In this 2011 file photo, Dacula High School football players take a water break during practice.
ATLANTA Georgia is banning three-a-day football practices and will fine schools that violate rules aimed at keeping student-athletes from succumbing to heat.
The Georgia High School Association decided Monday to establish the new guidelines for schools statewide.
Georgia’s new guidelines require players to go through five practices in only helmets, shirts and shorts before going to full pads Aug. 1.
They also state that two-a-day practices can’t occur on consecutive days or exceed five hours in a single day; and practicing in pads is limited to three hours a day, the Florida Times-Union reported.
The new rules come after University of Georgia researchers reported increases in player deaths nationwide in recent years.
Researchers found that heat-related deaths among football players across the country tripled to nearly three per year between 1994 and 2009 after averaging about one per year the previous 15 years. The University of Georgia reports that overall, Georgia led the nation in deaths with seven fatalities. Two Georgia players died in August.
“Our previous research shows heat illness rates are highest in the Southeast,” said Michael Ferrara, professor of kinesiology and associate dean for research in UGA’s College of Education, who co-directed the study with Bud Cooper, associate department head for the department of kinesiology.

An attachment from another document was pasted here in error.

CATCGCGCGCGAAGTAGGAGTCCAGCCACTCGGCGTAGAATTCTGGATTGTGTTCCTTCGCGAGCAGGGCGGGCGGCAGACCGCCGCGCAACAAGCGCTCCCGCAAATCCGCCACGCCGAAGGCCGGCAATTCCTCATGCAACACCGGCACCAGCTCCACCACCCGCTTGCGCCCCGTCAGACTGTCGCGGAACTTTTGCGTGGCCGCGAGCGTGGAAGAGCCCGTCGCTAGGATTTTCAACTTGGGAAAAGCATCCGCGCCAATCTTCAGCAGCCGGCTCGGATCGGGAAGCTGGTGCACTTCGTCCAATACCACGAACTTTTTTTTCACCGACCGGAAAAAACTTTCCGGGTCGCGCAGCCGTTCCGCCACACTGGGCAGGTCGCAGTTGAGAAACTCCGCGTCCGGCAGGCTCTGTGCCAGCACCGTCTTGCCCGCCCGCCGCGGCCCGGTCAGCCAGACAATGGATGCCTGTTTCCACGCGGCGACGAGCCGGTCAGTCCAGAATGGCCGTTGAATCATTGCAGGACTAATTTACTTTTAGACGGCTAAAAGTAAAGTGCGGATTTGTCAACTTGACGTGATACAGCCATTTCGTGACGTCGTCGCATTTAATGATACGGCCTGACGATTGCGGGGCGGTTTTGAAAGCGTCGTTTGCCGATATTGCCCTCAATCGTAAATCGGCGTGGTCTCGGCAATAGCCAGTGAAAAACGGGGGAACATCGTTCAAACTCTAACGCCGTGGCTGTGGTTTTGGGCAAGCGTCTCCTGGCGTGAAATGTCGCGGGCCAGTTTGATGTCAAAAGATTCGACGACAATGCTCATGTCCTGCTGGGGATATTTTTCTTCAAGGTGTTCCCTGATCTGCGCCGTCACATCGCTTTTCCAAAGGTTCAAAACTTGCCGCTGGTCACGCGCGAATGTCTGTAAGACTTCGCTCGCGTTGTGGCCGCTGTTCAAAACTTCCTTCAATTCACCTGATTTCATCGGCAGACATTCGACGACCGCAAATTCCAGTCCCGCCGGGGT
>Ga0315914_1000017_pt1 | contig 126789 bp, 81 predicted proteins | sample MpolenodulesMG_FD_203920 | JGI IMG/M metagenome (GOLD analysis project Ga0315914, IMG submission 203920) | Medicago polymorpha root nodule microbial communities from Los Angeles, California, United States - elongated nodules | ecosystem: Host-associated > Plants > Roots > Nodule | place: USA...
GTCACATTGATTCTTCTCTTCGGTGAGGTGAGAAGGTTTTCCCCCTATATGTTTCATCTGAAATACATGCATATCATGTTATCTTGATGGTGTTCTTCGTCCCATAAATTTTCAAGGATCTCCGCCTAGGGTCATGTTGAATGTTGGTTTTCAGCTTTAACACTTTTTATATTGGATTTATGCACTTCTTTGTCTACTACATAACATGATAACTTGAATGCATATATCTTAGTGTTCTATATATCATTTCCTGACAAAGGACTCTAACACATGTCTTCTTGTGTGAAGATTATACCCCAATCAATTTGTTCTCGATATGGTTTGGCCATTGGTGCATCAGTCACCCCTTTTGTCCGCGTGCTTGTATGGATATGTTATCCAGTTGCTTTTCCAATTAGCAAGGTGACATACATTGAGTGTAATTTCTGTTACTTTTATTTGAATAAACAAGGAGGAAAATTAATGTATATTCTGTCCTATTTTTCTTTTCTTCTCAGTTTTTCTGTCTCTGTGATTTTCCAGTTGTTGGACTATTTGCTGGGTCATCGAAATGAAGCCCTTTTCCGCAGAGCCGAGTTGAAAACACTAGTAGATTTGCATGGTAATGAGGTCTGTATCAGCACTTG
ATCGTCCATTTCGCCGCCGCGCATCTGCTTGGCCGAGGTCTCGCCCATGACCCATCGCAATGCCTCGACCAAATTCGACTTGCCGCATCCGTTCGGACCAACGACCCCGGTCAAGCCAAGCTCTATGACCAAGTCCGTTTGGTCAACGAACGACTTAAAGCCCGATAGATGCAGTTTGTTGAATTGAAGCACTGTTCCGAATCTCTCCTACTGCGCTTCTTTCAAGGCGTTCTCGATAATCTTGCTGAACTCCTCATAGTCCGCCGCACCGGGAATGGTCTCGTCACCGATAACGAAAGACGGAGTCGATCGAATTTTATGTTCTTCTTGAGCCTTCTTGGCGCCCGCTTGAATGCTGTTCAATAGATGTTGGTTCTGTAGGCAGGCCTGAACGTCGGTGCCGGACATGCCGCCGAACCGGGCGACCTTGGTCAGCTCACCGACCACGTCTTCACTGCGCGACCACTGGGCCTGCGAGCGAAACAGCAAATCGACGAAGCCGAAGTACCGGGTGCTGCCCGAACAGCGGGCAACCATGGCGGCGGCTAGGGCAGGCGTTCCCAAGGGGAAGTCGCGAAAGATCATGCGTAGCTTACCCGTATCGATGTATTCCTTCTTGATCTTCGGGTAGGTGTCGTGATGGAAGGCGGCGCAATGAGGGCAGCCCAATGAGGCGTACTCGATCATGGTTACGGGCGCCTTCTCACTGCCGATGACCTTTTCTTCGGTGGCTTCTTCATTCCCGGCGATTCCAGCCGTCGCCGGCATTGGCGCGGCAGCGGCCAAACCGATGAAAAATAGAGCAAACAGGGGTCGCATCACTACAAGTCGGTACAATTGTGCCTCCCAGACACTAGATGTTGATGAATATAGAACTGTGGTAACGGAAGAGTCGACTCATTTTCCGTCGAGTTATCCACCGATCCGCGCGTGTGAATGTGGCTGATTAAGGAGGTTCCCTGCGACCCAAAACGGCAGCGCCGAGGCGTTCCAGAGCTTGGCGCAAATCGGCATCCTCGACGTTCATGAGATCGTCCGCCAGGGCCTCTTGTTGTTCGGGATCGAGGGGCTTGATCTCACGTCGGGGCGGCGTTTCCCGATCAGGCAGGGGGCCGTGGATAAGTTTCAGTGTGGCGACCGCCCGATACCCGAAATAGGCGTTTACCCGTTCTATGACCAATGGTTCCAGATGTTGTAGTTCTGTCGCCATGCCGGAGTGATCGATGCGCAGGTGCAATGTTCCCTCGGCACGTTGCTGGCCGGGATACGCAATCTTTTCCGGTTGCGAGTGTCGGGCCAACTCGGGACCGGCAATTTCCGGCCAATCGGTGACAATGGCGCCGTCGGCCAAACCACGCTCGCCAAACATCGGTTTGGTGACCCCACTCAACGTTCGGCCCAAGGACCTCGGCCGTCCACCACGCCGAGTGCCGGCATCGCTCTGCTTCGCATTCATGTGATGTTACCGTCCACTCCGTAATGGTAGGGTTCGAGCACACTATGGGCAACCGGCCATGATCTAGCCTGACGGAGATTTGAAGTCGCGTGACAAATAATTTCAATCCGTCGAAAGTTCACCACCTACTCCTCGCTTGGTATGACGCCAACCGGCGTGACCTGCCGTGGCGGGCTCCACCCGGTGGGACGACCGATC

Researcher Andrew Grundstein says he was surprised that more than half the deaths occurred during morning practices, when temperatures are generally cooler. But he said the research found that it’s often very humid in the morning, which increases heat stress on players.
UGA researchers found that high school student-athletes need about 10-14 days to acclimate their bodies to the heat stress in preseason practices in late July and August. They say that gradually adjusting to these conditions can help minimize the risk of injury to student-athletes.